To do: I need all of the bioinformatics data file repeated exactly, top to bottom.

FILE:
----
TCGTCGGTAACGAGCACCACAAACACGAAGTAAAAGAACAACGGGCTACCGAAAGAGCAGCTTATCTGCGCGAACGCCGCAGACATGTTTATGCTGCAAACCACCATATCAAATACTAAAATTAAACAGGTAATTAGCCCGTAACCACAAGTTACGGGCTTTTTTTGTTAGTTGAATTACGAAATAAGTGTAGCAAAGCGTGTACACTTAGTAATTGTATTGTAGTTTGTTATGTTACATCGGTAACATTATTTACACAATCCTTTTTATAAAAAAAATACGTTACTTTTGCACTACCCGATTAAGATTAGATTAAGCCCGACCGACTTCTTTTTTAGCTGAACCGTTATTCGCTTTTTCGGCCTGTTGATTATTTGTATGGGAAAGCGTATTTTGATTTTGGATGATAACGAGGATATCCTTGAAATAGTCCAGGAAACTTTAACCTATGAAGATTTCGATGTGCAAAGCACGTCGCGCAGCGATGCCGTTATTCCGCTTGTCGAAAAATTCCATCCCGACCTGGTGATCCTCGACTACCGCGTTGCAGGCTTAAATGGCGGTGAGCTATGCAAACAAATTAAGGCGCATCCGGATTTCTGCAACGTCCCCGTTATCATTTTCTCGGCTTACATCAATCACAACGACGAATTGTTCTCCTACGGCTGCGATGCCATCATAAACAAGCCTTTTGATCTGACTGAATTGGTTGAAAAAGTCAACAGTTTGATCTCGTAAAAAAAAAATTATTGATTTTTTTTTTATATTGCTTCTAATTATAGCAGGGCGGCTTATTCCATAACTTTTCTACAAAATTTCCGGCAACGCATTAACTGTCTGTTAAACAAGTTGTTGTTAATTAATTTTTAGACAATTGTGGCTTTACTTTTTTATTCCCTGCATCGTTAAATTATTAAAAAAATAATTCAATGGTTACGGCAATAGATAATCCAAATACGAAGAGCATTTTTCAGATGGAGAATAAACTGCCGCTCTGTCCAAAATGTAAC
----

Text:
TCGTCGGTAACGAGCACCACAAACACGAAGTAAAAGAACAACGGGCTACCGAAAGAGCAGCTTATCTGCGCGAACGCCGCAGACATGTTTATGCTGCAAACCACCATATCAAATACTAAAATTAAACAGGTAATTAGCCCGTAACCACAAGTTACGGGCTTTTTTTGTTAGTTGAATTACGAAATAAGTGTAGCAAAGCGTGTACACTTAGTAATTGTATTGTAGTTTGTTATGTTACATCGGTAACATTATTTACACAATCCTTTTTATAAAAAAAATACGTTACTTTTGCACTACCCGATTAAGATTAGATTAAGCCCGACCGACTTCTTTTTTAGCTGAACCGTTATTCGCTTTTTCGGCCTGTTGATTATTTGTATGGGAAAGCGTATTTTGATTTTGGATGATAACGAGGATATCCTTGAAATAGTCCAGGAAACTTTAACCTATGAAGATTTCGATGTGCAAAGCACGTCGCGCAGCGATGCCGTTATTCCGCTTGTCGAAAAATTCCATCCCGACCTGGTGATCCTCGACTACCGCGTTGCAGGCTTAAATGGCGGTGAGCTATGCAAACAAATTAAGGCGCATCCGGATTTCTGCAACGTCCCCGTTATCATTTTCTCGGCTTACATCAATCACAACGACGAATTGTTCTCCTACGGCTGCGATGCCATCATAAACAAGCCTTTTGATCTGACTGAATTGGTTGAAAAAGTCAACAGTTTGATCTCGTAAAAAAAAAATTATTGATTTTTTTTTTATATTGCTTCTAATTATAGCAGGGCGGCTTATTCCATAACTTTTCTACAAAATTTCCGGCAACGCATTAACTGTCTGTTAAACAAGTTGTTGTTAATTAATTTTTAGACAATTGTGGCTTTACTTTTTTATTCCCTGCATCGTTAAATTATTAAAAAAATAATTCAATGGTTACGGCAATAGATAATCCAAATACGAAGAGCATTTTTCAGATGGAGAATAAACTGCCGCTCTGTCCAAAATGTAAC